66 Hemoflagellates: Vector-Borne Blood Parasites Obligate parasites that live in blood and tissues of human host Spread in specific tropical regions by blood-sucking insects that serve as intermediate hosts Categorized according to cellular and infective stages

67 Protozoal Diseases

68 An Intestinal Ciliate: Balantidium coli An occupant of the intestines of domestic animals such as pigs and cattle Acquired by ingesting cyst-containing food or water Trophozoite erodes intestine and elicits intestinal symptoms Healthy humans resistant Rarely penetrates intestine or enters blood Treatment – tetracycline, iodoquinol, nitrimidazine or metronidazole

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70 Leishmania species Leishmaniasis Endemic to equatorial regions Promastigotes are injected with sand fly bite convert to amastigote and multiply if macrophage is fixed the infection is localized systemic if macrophage migrates L. major

71 Entamoeba histolytica Amebiasis Alternates between a large trophozoite Motile by means of pseudopods and a smaller nonmotile cyst Humans are the primary hosts Ingested Carried by 10% of world population

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73 Entamoeba histolytica Cysts swallowed and travel to small intestine alkaline pH and digestive juices stimulate cysts to release 4 trophozoites Trophozoites attach, multiply, actively move about and feed Asymptomatic in 90% of patients Ameba may secrete enzymes that dissolve tissues and penetrate deeper layers of the mucosa Causing dysentery, abdominal pain, fever, diarrhea and weight loss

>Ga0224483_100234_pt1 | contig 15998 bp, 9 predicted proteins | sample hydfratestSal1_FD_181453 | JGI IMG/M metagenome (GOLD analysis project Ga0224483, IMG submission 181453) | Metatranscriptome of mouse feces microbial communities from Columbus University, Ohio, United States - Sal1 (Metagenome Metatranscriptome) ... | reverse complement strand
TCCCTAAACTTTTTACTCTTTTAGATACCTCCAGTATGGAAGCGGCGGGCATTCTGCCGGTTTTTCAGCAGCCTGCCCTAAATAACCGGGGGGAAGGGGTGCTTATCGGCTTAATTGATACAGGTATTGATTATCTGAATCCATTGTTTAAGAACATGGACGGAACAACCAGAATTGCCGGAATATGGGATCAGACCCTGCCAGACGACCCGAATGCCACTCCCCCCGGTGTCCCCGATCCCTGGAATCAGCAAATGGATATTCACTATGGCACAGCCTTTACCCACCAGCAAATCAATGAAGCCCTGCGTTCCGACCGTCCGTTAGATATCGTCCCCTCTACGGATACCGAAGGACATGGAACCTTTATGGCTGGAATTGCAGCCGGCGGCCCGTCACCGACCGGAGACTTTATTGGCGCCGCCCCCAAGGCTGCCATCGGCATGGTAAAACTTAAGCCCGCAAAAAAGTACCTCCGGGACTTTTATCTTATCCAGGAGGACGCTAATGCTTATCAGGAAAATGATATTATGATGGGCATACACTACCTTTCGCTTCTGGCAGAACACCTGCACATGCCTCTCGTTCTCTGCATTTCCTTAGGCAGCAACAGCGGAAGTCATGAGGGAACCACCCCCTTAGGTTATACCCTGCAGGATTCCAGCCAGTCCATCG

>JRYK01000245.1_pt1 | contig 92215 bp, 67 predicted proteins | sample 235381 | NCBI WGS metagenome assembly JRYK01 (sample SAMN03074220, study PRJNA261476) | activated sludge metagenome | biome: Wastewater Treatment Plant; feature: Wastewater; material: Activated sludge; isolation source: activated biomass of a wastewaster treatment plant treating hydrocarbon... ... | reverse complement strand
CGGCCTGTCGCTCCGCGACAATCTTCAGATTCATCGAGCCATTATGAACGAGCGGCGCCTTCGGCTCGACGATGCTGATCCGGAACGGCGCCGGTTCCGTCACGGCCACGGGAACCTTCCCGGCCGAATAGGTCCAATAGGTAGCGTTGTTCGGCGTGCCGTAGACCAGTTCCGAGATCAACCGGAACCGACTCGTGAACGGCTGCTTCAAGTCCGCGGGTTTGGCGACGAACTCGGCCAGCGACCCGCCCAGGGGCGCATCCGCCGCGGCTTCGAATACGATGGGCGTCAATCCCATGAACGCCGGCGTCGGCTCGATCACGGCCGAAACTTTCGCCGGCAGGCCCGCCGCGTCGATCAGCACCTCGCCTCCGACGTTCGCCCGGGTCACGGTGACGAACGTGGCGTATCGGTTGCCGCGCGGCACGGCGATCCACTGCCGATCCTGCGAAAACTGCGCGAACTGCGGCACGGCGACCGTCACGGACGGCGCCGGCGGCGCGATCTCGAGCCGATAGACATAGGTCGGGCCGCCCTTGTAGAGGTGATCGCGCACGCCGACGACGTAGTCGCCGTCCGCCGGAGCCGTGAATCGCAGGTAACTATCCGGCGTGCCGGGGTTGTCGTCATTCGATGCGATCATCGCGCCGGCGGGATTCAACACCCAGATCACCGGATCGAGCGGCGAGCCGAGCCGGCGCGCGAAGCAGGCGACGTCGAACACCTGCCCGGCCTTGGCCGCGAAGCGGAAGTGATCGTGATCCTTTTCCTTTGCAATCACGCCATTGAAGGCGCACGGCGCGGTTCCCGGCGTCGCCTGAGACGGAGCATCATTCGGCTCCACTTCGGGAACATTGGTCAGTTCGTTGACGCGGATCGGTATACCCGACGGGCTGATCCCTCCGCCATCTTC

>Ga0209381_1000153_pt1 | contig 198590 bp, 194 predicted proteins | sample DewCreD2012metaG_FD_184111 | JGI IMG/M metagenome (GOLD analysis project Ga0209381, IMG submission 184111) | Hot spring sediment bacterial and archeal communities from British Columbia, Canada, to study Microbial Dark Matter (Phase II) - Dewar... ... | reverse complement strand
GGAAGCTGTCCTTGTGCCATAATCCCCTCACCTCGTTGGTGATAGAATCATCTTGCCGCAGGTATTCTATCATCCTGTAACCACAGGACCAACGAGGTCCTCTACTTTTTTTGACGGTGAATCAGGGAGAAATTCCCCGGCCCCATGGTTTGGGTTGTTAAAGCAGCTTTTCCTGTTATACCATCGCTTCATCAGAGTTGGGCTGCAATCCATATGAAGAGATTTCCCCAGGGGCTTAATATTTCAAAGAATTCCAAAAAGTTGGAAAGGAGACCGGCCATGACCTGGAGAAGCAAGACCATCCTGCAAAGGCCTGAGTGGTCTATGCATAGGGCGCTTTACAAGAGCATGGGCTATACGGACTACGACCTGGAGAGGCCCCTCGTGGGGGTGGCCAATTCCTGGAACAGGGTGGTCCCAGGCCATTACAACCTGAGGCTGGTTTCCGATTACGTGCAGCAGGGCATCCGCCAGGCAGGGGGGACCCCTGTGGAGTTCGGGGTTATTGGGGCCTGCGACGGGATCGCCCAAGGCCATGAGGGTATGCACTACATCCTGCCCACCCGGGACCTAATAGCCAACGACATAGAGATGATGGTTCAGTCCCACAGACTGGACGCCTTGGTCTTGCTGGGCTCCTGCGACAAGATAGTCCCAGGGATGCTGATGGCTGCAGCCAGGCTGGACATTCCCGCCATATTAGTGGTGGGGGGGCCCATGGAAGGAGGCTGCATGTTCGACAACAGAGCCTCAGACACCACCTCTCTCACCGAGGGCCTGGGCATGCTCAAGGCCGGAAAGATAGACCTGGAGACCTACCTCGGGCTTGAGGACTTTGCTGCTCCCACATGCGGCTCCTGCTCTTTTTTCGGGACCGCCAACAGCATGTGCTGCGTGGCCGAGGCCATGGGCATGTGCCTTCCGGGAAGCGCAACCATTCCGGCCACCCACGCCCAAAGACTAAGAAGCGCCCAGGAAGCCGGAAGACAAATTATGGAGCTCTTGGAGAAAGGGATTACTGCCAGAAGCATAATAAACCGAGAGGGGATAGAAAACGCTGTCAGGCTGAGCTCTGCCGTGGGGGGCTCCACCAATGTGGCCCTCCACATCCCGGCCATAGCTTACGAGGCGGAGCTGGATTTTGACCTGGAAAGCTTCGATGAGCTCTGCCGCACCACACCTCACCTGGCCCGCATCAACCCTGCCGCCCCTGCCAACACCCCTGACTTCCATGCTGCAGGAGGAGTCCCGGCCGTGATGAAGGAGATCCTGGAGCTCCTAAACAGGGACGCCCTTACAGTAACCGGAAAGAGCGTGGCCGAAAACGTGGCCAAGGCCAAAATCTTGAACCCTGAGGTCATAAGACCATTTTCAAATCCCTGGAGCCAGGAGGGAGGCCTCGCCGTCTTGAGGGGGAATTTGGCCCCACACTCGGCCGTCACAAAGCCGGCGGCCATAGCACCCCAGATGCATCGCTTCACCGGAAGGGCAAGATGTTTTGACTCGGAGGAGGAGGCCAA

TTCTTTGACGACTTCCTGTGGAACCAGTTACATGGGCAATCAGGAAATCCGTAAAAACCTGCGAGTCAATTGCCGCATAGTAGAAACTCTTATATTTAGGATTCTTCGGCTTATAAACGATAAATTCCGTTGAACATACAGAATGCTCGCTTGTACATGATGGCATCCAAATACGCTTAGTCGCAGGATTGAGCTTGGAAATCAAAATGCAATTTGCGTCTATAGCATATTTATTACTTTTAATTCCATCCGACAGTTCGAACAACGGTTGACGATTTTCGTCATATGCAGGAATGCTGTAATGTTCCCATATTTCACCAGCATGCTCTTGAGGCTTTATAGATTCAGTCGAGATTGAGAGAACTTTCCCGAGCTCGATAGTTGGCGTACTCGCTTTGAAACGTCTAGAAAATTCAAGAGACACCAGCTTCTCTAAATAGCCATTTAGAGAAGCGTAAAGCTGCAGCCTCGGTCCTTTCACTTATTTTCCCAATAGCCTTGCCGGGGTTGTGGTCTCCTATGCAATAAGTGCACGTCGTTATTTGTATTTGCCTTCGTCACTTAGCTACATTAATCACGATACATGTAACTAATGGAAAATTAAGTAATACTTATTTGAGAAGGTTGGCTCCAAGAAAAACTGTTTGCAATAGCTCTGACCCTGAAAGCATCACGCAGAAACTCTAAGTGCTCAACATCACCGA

74 Entamoeba histolytica Life-threatening manifestations are Hemorrhage Perforation Appendicitis Amebomas Tumor-like growths May invade liver and lung Severe forms of disease result in 10% fatality rate Effective drugs are iodoquinol, metronidazole, and chloroquine

75 Giardia lamblia Giardiasis Pathogenic flagellate Cysts are small, compact, and multinucleate Reservoirs include beavers, cattle, coyotes, cats, and humans Cysts can survive for two months in environment Usually ingested with water and food 10 to 100 cysts

76 Giardia lamblia Cysts enter duodenum, germinate, travel to jejunum to feed and multiply Diagnosis difficult because organism is shed in feces intermittently Treatment: quinacrine or metronidazole Agent is killed by boiling and iodine

77 Trichomonads: Trichomonas species Small, pear-shaped 4 anterior flagella and an undulating membrane Exist only in trophozoite form 3 infect humans: T. vaginalis T. tenax T. hominis

78 Trichomonas vaginalis Causes an STD called trichomoniasis Reservoir is human urogenital tract Strict parasite 3 million cases yearly Female symptoms foul-smelling, green-to-yellow discharge; vulvitis; cervicitis; urinary frequency and pain Male symptoms urethritis, thin, milky discharge, occasionally prostate infection Metronidazole Ping-pong effect!

79 Protozoal Diseases of the Blood and Nervous System The Plasmodium Parasite Infects the Blood Malaria affects million people Four species of Plasmodium cause malaria P. vivax P. ovale P. malariae P. falciparum

80 Plasmodium: Malaria Dominant protozoan disease Obligate intracellular sporozoan Female Anopheles mosquito is the primary vector blood transfusions, mother to fetus 2 million deaths each year

81 Plasmodium Africans with sickle-cell anemia gene Resistant!!!

82 Trypanosoma species and Trypanosomiasis Distinguished by their infective stage trypomastigote elongate, spindle-shaped cell with tapered ends, eel- like motility 2 types of trypanosomiasis: T. brucei African sleeping sickness T. cruzi Chagas disease